Jay McAleer is a poetry and fiction writer from Seattle. He has a BFA from DePaul University and a certificate in Literary Fiction from the University of Washington. He has previously published essays in the short-lived magazine The Austin Idealist and is currently at work on a novel.

Peter Munro is a fisheries scientist who works in the Bering Sea, the Aleutian Islands, the Gulf of Alaska, and Seattle. He has had poems published here and there.

Emily Pérez is the author of Backyard Migration Route (Finishing Line Press), a chapbook drawn from her roots in the Rio Grande Valley of South Texas. She earned a BA at Stanford University and an MFA from the University of Houston where she worked as a poetry editor for Gulf Coast and a writer-in-residence with Houston's Writers in the Schools. Her poems have appeared in Crab Orchard Review, Borderlands, New Ohio Review, Ocho, Nimrod, and DIAGRAM, as well as other journals. She teaches English and Gender Studies at a high school in Seattle, Washington, where she lives with her husband and sons.

Judith Skillman's collection, The Phoenix: New and Selected Poems 2007­-2013, is forthcoming from Dream Horse Press. She's the recipient of awards from Academy of American Poets, Washington State Arts Commission, and other organizations. Two of her books (RedTown, Prisoner of the Swifts) have been finalists for the Washington State Book Award. Skillman currently teaches at Yellow Wood Academy, Mercer Island, Washington.

Corry Venema-Weiss longed to write about strange worlds from her youth, but was deterred by the daunting task of imagining them from scratch. Then she discovered a fascinating world ready-made: the 18th century. The result of nearly ten years of research, her novel, The Genius of Desire, is the story of Will Theroux, his fall from a careful, respectable life and his redemption in a world hidden from history: Georgian London's nascent gay subculture. A graduate of the inaugural class of Artist's Trust Edge program, she is a past recipient of a grant from the Elizabeth George Foundation and a residency at the Whaletown Institute. A midwife by training, she currently works in HIV research. She lives on an urban farm in Everett, Washington with her husband, one cat, and four chickens. Her proudest achievement: being the parent of another emerging writer.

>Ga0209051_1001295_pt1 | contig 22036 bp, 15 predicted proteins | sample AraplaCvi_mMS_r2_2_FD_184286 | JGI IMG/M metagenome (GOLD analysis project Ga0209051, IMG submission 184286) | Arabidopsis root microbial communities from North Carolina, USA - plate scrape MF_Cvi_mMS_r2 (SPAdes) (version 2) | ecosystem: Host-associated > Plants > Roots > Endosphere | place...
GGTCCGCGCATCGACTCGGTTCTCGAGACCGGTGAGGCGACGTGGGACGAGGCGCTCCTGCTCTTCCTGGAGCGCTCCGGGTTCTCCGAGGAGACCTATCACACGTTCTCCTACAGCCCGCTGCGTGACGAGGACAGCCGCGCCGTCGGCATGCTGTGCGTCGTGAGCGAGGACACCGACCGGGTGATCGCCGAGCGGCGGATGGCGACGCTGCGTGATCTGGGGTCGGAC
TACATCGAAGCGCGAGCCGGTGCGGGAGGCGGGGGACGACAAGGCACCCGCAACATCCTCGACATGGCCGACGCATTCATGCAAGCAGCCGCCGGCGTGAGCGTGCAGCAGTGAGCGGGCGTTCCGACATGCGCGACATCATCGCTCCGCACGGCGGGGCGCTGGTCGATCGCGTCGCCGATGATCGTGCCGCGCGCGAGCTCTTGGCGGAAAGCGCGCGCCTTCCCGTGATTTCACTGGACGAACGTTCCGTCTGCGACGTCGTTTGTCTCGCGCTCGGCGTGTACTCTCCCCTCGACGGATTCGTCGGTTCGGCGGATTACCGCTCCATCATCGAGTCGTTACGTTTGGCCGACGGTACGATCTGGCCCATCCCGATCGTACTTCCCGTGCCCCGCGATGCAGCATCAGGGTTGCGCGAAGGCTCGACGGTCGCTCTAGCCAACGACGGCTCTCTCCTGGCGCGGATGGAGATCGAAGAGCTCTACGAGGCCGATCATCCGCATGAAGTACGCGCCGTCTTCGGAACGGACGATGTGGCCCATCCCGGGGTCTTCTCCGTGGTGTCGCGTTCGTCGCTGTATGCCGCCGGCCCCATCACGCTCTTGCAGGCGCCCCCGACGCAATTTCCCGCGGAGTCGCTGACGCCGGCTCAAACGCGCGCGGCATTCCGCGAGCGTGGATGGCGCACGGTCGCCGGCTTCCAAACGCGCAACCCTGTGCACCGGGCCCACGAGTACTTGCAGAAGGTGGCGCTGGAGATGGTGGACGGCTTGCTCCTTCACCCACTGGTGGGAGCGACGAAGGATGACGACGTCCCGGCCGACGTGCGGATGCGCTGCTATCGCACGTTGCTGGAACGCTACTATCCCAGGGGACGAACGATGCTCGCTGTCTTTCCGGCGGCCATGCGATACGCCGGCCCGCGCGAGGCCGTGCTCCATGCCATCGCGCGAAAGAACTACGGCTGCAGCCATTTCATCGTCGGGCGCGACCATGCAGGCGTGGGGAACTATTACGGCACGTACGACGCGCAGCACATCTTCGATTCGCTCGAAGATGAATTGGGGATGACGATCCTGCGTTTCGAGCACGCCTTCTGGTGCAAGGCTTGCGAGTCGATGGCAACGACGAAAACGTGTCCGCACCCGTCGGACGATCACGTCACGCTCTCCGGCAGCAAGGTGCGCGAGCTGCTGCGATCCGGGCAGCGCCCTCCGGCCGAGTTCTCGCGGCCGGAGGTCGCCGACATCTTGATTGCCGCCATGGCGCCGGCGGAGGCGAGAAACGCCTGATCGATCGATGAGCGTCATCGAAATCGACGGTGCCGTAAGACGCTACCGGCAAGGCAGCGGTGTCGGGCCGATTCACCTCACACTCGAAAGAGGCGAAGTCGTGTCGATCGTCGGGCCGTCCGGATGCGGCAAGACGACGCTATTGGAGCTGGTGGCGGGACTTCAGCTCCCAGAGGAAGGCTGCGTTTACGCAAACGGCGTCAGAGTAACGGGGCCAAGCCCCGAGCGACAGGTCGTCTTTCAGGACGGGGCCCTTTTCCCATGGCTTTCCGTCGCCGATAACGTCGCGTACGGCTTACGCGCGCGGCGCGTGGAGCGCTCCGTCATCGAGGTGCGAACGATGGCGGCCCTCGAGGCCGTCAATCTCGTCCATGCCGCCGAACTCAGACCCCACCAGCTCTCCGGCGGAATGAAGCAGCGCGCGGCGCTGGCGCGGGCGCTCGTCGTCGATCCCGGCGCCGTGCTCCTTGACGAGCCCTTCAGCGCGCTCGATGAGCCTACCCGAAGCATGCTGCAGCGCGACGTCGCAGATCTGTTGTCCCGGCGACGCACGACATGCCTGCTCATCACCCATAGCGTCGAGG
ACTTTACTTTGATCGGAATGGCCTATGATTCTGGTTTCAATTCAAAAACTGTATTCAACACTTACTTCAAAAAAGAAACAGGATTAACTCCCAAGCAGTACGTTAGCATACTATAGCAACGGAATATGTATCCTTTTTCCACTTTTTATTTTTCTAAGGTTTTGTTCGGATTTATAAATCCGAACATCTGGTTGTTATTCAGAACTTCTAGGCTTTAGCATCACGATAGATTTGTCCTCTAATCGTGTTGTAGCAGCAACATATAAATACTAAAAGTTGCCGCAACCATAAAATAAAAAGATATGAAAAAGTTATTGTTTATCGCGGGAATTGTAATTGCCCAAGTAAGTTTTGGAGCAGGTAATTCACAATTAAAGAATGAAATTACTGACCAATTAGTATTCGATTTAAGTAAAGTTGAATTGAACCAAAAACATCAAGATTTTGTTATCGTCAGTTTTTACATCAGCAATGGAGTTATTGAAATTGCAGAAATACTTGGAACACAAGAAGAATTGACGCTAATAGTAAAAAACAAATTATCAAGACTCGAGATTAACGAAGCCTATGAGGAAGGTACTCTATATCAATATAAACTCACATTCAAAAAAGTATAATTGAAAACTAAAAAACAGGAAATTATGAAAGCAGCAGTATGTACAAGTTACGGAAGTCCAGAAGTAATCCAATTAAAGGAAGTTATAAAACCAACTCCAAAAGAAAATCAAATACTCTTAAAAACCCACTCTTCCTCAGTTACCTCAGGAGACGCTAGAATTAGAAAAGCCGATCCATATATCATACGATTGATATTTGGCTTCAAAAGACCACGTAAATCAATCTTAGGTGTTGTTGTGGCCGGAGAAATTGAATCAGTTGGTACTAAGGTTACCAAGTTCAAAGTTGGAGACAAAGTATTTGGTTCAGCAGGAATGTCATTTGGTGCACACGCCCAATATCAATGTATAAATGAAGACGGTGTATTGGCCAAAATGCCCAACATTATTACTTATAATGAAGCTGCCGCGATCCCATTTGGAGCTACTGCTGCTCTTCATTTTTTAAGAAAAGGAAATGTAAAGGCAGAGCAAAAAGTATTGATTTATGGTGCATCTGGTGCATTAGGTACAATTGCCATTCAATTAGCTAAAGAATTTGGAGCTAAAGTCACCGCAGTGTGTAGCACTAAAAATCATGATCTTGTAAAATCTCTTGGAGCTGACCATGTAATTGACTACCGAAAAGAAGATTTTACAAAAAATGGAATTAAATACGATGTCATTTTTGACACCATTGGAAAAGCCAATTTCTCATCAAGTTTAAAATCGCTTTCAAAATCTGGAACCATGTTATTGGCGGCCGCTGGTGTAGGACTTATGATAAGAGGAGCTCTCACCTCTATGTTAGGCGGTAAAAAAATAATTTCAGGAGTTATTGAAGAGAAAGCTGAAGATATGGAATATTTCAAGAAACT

Chelsea Werner-Jatzke holds an MFA in creative writing from Goddard College, where she completed a collection of linked short stories, 1742 Second Avenue, pieces of which have been published in Guideword, The Conium Review, and ListenParty.com. Her music journalism, art criticism, and further published fiction can be found in Performer Magazine, The Stranger, The Brooklyn Rail, threeimaginarygirls.com, and Release Literary Journal. When she isn't writing, Chelsea is teaching a continuing education creative writing course at Seattle Central Community College and co-organizing Lit.mustest, a bi-annual reading series at the Richard Hugo House.


Jack Straw Productions gratefully acknowledges The Paul G. Allen Family Foundation, Seattle Office of Arts and Culture, 4Culture King County Lodging Tax Fund, Washington State Arts Commission, National Endowment for the Arts, ArtsFund, and individual contributors for their support of the Jack Straw Writers Program.

Copyright 2013 Jack Straw Productions ~ All rights reserved

About the podcasts

Jack Straw Productions produces bi-monthly podcasts featuring excerpts from live readings and interviews highlighting literary artists from the Jack Straw Writers Program.


Previous Jack Straw Writers Program

2012 Writers
2011 Writers

2009 Writers
2008 Writers
2007 Writers
2006 Writers
2005 Writers
2004 Writers